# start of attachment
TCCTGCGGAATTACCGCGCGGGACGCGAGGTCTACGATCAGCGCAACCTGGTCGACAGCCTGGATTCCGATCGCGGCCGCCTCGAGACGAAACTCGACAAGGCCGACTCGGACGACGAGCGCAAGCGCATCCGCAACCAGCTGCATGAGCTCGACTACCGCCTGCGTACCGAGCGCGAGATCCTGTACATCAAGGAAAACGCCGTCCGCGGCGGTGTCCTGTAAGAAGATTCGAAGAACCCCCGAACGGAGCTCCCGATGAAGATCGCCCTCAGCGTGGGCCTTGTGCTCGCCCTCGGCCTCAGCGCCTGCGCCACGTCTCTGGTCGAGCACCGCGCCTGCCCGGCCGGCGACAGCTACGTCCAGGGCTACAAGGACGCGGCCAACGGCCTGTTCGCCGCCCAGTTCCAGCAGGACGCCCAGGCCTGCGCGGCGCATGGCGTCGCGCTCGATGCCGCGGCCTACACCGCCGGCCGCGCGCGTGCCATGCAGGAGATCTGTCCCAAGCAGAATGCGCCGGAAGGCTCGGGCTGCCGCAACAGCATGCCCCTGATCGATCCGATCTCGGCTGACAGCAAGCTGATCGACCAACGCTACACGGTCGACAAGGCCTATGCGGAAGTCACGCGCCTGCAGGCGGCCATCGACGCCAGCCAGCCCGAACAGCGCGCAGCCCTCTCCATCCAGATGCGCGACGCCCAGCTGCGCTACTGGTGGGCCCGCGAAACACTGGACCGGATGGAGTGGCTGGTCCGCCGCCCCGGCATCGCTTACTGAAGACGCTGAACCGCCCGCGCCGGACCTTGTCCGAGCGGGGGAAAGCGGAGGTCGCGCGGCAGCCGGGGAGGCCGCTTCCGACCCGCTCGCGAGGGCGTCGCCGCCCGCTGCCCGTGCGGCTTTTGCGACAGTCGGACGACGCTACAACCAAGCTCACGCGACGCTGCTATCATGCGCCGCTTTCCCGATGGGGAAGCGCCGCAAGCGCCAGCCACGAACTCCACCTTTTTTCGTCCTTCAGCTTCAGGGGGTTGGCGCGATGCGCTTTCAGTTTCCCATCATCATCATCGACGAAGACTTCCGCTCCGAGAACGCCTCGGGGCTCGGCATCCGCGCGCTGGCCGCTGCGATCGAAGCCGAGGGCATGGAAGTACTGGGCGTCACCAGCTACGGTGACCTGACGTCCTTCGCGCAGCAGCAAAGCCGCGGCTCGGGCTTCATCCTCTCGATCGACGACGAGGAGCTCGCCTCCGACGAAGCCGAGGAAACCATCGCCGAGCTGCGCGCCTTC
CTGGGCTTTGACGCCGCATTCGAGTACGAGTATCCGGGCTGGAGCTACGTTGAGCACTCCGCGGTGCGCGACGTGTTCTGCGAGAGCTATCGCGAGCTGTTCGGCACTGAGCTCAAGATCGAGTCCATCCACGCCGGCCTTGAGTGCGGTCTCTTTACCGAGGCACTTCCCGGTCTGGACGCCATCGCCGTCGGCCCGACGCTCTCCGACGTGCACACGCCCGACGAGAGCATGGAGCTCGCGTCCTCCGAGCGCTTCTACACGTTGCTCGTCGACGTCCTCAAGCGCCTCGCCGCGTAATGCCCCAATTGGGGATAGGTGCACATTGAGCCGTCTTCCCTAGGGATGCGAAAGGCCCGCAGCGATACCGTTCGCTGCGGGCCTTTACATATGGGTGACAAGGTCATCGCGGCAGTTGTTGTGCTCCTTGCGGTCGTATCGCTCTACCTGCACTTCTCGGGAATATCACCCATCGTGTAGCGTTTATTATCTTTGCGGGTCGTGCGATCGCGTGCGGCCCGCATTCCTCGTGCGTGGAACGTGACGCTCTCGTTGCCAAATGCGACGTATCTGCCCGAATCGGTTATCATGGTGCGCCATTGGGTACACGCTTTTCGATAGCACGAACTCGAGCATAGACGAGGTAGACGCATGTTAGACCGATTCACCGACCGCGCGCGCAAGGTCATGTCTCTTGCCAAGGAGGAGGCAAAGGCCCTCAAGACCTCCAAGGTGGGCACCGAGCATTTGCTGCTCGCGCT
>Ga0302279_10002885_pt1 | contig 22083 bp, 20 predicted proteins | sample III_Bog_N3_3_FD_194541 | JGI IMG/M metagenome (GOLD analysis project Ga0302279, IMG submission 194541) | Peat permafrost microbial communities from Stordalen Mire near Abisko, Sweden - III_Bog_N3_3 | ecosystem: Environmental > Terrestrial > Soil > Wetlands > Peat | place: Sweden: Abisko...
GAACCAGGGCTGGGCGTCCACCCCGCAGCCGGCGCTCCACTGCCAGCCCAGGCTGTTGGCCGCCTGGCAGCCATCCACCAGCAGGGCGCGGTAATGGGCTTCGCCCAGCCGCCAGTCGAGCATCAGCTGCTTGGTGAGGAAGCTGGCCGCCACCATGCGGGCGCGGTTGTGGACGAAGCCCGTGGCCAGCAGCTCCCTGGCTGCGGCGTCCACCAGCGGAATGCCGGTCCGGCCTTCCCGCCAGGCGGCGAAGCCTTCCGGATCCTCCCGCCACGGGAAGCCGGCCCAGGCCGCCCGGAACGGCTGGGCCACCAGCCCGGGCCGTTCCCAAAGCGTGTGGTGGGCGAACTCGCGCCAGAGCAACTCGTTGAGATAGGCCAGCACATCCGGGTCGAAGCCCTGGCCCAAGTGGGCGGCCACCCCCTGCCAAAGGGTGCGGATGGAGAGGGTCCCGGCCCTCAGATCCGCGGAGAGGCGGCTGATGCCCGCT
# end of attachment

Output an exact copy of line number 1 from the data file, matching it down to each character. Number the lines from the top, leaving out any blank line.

TCCTGCGGAATTACCGCGCGGGACGCGAGGTCTACGATCAGCGCAACCTGGTCGACAGCCTGGATTCCGATCGCGGCCGCCTCGAGACGAAACTCGACAAGGCCGACTCGGACGACGAGCGCAAGCGCATCCGCAACCAGCTGCATGAGCTCGACTACCGCCTGCGTACCGAGCGCGAGATCCTGTACATCAAGGAAAACGCCGTCCGCGGCGGTGTCCTGTAAGAAGATTCGAAGAACCCCCGAACGGAGCTCCCGATGAAGATCGCCCTCAGCGTGGGCCTTGTGCTCGCCCTCGGCCTCAGCGCCTGCGCCACGTCTCTGGTCGAGCACCGCGCCTGCCCGGCCGGCGACAGCTACGTCCAGGGCTACAAGGACGCGGCCAACGGCCTGTTCGCCGCCCAGTTCCAGCAGGACGCCCAGGCCTGCGCGGCGCATGGCGTCGCGCTCGATGCCGCGGCCTACACCGCCGGCCGCGCGCGTGCCATGCAGGAGATCTGTCCCAAGCAGAATGCGCCGGAAGGCTCGGGCTGCCGCAACAGCATGCCCCTGATCGATCCGATCTCGGCTGACAGCAAGCTGATCGACCAACGCTACACGGTCGACAAGGCCTATGCGGAAGTCACGCGCCTGCAGGCGGCCATCGACGCCAGCCAGCCCGAACAGCGCGCAGCCCTCTCCATCCAGATGCGCGACGCCCAGCTGCGCTACTGGTGGGCCCGCGAAACACTGGACCGGATGGAGTGGCTGGTCCGCCGCCCCGGCATCGCTTACTGAAGACGCTGAACCGCCCGCGCCGGACCTTGTCCGAGCGGGGGAAAGCGGAGGTCGCGCGGCAGCCGGGGAGGCCGCTTCCGACCCGCTCGCGAGGGCGTCGCCGCCCGCTGCCCGTGCGGCTTTTGCGACAGTCGGACGACGCTACAACCAAGCTCACGCGACGCTGCTATCATGCGCCGCTTTCCCGATGGGGAAGCGCCGCAAGCGCCAGCCACGAACTCCACCTTTTTTCGTCCTTCAGCTTCAGGGGGTTGGCGCGATGCGCTTTCAGTTTCCCATCATCATCATCGACGAAGACTTCCGCTCCGAGAACGCCTCGGGGCTCGGCATCCGCGCGCTGGCCGCTGCGATCGAAGCCGAGGGCATGGAAGTACTGGGCGTCACCAGCTACGGTGACCTGACGTCCTTCGCGCAGCAGCAAAGCCGCGGCTCGGGCTTCATCCTCTCGATCGACGACGAGGAGCTCGCCTCCGACGAAGCCGAGGAAACCATCGCCGAGCTGCGCGCCTTC